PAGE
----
The U.S. Defense Security Cooperation Agency reported on July 24, 2014, that Tunisia had requested the sale of Black Hawk helicopters and associated equipment, parts and training support. The proposed US$700 million deal covered 12 UH-60Ms in the standard U.S. government configuration with designated unique equipment and government-furnished equipment. The contract also included 30 T700-GE-701D engines, including six spares; 26 embedded GPS /inertial navigation systems; 24 M134 7.62-mm machine guns; integration of a precision-guided rocket capability to permit the launch of laser-guided 2.75-in (70-mm) rockets; 9,100 2.75-in Hydra rockets; 100 AGM-114R Hellfire missiles; 20 M299 Hellfire missile pods; 24 M261 Hydra-70 rocket pods; 24 GAU-19 .50-cal machine guns; 15 Wescam MX -15Di or Brite Star II electro-optical infrared laser designators; six aviation mission-planning systems; 15 AN/APR-39A(V)4 radar warning receivers; 15 AN/AVR-2B(V)1 laser warning systems; 30 MXF-4027 VHF/UHF radios; 15 AN/APX-117 IFF transponders; 15 VHF digitally selective calling radios; 15 ARN-147 VOR/ILS; 15 AN/ARN-153 tactical air navigation systems; and 15 AN/ARC-220 radios. The helicopters would improve Tunisia's ability to deter regional threats, strength its homeland defense and support counterterrorism operations.

Northrop Grumman announced on Aug. 15, 2014, that it had been selected by Redstone Defense Systems to supply and integrate mission avionics equipment for a digital cockpit upgrade of U.S. Army UH-60L helicopters. Northrop is supplying a scalable, fully integrated mission equipment package and will replace analog gauges with digital electronic instrument displays. The upgraded helicopters will be designated the UH-60V. Around 700 to 900 UH-60Ls are expected to be modified.

On Aug. 19, 2014, the U.S. Army awarded Sikorsky a $30.4 million contract modification for 12 UH-60M Black Hawks for the Saudi Arabian National Guard. The purchase was made under the U.S. Foreign Military Sales program. Work was slated to be completed by Aug. 31, 2017.

The U.S. Defense Security Cooperation Agency announced on Sept. 9, 2014, that Brazil wanted to acquire three UH-60M Black Hawk helicopters. The proposed US$145 million deal also included eight T-700-GE-701C engines; 12 M134 7.62-mm machine guns; eight H765GU embedded GPS /inertial navigation systems; spare and repair parts; and associated logistics and technical support. The helicopters would provide additional search-and-rescue and internal security capabilities, according to an agency release.

The U.S. Army awarded Sikorsky a US$203.6 million contract on Sept. 15, 2014, for 18 UH-60M Black Hawk helicopters for the Mexican air force under the U.S. Foreign Military Sales program. Work was scheduled to be completed by May 30, 2016.

On Sept. 29, 2014, Sikorsky received a $93 million Army contract for eight uniquely configured UH-60M Black Hawks for Mexico's secretary of national defense. Work was scheduled to be completed by June 7, 2015.

The U.S. Army awarded Sikorsky a $21.7 million contract modification on Oct. 6, 2014, to exercise a contract option for two UH-60M helicopters for the Federal Bureau of Investigation. Work was scheduled to be completed by Sept. 30, 2015.

Sikorsky received a $772 million Army contract modification on Nov. 17, 2014, for 41 UH-60M and 24 HH-60M medical evacuation helicopters and associated support. Work was to be completed by June 30, 2015.

On Dec. 16, 2014, the Pentagon awarded Sikorsky a US$56.4 million Foreign Military Sales contract to supply five UH-60M helicopters for the Mexican navy. Work is to be completed by May 30, 2016. The naval aircraft are equipped with a winch and auxiliary fuel tanks.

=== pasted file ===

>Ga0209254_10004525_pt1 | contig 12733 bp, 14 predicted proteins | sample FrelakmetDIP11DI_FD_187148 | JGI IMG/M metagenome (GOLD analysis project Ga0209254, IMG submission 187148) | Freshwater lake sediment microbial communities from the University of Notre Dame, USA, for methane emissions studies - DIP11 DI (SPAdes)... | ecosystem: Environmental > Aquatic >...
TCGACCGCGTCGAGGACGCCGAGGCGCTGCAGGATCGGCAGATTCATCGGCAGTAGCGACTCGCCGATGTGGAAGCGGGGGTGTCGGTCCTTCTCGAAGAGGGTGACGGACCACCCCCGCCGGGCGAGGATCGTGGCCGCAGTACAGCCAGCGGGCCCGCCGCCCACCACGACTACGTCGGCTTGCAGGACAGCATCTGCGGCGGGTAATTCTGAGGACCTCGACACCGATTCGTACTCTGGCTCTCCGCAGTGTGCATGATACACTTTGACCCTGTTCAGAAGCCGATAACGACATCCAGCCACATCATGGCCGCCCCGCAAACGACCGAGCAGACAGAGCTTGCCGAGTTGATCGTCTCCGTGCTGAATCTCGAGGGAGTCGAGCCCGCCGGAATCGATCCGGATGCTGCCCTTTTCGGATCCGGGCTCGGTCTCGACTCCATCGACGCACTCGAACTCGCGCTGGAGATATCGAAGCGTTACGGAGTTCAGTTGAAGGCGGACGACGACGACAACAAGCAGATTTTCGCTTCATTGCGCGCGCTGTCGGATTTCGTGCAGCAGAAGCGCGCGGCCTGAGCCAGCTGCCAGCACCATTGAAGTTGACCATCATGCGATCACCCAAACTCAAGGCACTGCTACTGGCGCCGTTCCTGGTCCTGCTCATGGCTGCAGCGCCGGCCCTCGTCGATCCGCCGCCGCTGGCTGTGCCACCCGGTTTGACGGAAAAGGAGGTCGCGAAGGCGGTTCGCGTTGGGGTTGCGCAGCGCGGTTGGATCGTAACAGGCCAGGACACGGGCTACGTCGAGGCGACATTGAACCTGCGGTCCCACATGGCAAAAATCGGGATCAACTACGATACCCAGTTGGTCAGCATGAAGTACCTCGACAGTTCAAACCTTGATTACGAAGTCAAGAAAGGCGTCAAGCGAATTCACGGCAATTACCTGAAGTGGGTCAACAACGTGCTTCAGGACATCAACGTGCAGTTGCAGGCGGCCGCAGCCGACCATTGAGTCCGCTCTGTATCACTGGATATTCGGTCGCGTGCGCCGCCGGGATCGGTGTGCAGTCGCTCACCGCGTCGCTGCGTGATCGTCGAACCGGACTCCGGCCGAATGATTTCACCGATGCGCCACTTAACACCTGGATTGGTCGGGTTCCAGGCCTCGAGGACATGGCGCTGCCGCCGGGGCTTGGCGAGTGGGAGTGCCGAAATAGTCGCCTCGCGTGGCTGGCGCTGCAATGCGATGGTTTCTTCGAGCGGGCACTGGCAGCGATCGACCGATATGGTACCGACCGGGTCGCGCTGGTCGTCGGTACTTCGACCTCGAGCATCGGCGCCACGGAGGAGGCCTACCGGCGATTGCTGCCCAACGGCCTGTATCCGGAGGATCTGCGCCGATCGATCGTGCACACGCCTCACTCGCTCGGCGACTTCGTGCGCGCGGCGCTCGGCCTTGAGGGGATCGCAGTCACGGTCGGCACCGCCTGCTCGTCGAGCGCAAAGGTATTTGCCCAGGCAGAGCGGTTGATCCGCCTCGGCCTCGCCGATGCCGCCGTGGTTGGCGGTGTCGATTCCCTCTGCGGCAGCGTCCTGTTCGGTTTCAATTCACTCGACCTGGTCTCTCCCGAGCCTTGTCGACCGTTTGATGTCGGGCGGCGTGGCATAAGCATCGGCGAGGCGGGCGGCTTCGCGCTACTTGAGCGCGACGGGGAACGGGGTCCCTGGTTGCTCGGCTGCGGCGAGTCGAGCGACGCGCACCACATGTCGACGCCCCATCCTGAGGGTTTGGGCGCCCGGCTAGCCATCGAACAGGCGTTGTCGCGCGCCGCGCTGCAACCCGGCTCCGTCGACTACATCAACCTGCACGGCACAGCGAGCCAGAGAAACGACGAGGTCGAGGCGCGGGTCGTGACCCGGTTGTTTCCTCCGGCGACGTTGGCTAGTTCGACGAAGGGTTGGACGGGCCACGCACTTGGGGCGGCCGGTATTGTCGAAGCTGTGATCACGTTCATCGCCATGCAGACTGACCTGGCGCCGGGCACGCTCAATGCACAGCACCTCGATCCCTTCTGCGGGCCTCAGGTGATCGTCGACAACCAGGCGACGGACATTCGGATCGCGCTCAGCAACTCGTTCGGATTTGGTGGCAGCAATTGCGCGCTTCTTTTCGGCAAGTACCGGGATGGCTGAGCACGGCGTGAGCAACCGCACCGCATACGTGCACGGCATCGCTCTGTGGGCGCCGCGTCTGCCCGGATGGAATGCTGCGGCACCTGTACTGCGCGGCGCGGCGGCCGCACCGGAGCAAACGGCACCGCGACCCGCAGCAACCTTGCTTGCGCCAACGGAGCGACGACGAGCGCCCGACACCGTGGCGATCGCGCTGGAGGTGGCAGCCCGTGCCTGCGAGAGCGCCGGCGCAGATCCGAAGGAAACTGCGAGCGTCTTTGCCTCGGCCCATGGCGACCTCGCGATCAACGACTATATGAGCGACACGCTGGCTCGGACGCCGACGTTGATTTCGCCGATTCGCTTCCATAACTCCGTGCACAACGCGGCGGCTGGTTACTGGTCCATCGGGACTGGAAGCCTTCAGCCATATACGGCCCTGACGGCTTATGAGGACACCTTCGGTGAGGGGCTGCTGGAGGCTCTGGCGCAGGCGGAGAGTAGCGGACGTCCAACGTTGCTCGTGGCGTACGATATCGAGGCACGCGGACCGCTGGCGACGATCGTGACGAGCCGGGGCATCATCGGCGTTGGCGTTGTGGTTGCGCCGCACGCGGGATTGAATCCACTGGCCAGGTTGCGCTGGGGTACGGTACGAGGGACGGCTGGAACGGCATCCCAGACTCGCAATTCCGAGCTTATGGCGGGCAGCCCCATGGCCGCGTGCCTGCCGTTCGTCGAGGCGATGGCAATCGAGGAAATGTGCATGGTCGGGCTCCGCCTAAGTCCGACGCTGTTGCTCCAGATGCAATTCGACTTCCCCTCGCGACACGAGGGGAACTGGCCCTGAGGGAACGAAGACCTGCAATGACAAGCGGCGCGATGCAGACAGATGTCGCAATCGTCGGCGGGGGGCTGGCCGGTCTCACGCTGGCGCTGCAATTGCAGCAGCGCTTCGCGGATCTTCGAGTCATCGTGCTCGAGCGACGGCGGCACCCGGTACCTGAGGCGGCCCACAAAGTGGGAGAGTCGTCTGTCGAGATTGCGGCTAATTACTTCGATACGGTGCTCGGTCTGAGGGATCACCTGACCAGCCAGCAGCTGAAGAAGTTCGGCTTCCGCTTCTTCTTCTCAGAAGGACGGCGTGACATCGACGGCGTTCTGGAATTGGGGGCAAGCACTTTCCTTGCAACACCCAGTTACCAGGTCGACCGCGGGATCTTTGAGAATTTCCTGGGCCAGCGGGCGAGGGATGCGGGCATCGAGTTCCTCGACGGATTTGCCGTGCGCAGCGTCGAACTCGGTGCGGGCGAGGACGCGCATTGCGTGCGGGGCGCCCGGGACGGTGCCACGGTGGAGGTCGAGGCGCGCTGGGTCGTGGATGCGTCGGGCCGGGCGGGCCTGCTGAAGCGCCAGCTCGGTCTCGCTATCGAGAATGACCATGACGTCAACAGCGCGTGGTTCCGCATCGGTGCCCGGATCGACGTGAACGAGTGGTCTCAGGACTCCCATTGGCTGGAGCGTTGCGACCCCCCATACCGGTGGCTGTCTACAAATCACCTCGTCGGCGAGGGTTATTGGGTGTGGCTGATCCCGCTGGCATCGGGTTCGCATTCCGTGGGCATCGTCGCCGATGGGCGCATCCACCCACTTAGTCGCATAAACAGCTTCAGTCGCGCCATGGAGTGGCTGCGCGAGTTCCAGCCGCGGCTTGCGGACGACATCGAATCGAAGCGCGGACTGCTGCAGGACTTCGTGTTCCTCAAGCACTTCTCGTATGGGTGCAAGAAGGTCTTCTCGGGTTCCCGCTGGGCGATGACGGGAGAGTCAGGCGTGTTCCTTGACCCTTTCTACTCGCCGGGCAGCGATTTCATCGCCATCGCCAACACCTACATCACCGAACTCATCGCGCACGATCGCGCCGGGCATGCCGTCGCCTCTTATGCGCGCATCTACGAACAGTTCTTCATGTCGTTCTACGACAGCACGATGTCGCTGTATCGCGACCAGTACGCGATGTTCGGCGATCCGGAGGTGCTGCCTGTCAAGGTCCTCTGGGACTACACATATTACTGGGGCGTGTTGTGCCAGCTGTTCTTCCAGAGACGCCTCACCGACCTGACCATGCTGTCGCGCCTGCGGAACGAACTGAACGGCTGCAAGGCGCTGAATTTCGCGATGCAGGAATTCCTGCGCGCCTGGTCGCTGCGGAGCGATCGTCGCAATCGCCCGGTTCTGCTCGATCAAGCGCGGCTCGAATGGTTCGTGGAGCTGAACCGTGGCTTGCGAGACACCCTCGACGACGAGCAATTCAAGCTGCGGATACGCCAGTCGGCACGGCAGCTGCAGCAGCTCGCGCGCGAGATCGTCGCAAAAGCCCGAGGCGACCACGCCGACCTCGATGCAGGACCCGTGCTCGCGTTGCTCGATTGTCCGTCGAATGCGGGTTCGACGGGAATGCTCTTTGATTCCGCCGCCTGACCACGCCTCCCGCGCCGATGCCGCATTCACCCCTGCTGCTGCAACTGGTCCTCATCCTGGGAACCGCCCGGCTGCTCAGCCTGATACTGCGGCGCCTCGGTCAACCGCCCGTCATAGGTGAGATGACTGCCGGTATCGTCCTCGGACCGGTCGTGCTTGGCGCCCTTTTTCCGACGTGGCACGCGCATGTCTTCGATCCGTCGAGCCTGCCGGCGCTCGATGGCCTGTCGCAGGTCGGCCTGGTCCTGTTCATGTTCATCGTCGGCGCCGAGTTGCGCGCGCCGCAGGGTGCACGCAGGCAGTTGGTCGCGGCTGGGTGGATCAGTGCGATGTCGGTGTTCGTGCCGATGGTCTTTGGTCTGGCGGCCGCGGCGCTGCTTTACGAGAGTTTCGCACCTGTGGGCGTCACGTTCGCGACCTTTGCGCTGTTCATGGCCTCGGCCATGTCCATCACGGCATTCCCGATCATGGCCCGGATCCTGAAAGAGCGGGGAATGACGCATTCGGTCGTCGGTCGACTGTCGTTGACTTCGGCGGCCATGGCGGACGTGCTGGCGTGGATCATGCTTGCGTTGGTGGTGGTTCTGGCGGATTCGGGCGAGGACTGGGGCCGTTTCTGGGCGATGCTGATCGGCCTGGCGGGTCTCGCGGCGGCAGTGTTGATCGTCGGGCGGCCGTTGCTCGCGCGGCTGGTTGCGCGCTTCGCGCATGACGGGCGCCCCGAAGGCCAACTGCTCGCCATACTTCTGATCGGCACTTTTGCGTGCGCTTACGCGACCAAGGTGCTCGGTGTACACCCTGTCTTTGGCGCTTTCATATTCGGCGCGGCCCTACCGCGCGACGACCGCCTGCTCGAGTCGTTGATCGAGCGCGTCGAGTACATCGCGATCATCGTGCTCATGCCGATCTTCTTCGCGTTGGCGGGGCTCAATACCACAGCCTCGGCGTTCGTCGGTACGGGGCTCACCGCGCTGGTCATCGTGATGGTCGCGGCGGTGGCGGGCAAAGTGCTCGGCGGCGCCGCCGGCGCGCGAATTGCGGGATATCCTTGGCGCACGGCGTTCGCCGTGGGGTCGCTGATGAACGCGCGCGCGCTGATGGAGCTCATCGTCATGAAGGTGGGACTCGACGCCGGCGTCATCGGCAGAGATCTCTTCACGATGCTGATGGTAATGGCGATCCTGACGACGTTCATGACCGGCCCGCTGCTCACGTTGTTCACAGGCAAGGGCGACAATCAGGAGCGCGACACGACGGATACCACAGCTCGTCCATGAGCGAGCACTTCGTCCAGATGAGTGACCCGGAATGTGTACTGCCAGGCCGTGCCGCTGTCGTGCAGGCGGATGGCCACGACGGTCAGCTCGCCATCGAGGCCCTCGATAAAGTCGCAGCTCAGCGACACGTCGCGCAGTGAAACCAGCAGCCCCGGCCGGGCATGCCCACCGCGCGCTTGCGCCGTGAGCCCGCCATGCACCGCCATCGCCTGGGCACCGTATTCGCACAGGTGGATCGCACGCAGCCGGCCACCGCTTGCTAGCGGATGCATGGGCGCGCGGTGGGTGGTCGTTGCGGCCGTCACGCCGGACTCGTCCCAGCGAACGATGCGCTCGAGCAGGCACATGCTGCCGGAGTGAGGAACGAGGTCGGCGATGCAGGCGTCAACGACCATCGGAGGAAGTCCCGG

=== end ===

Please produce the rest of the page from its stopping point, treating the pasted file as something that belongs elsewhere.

On Jan. 20, 2016, United Press International reported that Sikorsky and Carnegie Mellon University in Pittsburgh had conducted a joint autonomy demonstration using an unmanned Black Hawk helicopter and an unmanned ground vehicle. Sikorsky provided a UH-60MU helicopter equipped with its Matrix Technology, which transported CMU's Land Tamer UGV to its mission area. The Black Hawk flew a 12-mile (19-km) route with the ground vehicle before releasing it. Once on the ground, the robot traveled a 6-mile (10-km) course, using its sensors to detect hazards and relaying information to a remote ground station.

Northrop Grumman announced on Feb. 15, 2016, that it had successfully completed the critical design review for the UH-60V Black Hawk . The company is supplying a mission equipment package for a digital cockpit upgrade of the U.S. Army's UH-60L Black Hawks under a 2014 contract. The scalable, fully integrated and open architecture cockpit design will replace analog displays with digital electronic displays. The milestone meant that the system was ready for the fabrication and integration phase of the program.

On March 3, 2016, the Jordanian army received eight UH-60A Black Hawk helicopters donated by the United States. Another eight UH-60M helicopters were scheduled for delivery in 2017 as part of a US$200 million grant from Washington. The helicopters would support Jordanian military operations against Islamic State militants along the nation's border, U.S. officials said.

The U.S. Army awarded Sikorsky Aircraft a US$387.2 million contract modification on March 8, 2016, exercising an option for 35 UH-60M helicopters. Work was scheduled to be completed by Dec. 31, 2016.

BAE Systems announced on March 9, 2016, that it had been selected to provide its AN/DPX-7 reduced size transponder identification-friend-or-foe (IFF) system and Common Missile Warning System (CMWS ) for the U.S. Air Force HH-60W combat rescue helicopter. The HH-60W will be equipped with the CMWS Gen3 system that includes hostile fire indication and data recording capabilities to detect and evade small-arms fire and rocket-propelled grenades. The system can also perform detailed post-mission analysis. An air vehicle design review for the HH-60W was scheduled to be completed in April 2016, noted Jane's Defence Weekly. This was expected to be followed by an order for five system demonstration test vehicles. First flight is scheduled for 2019, with initial operational capability to follow in 2021.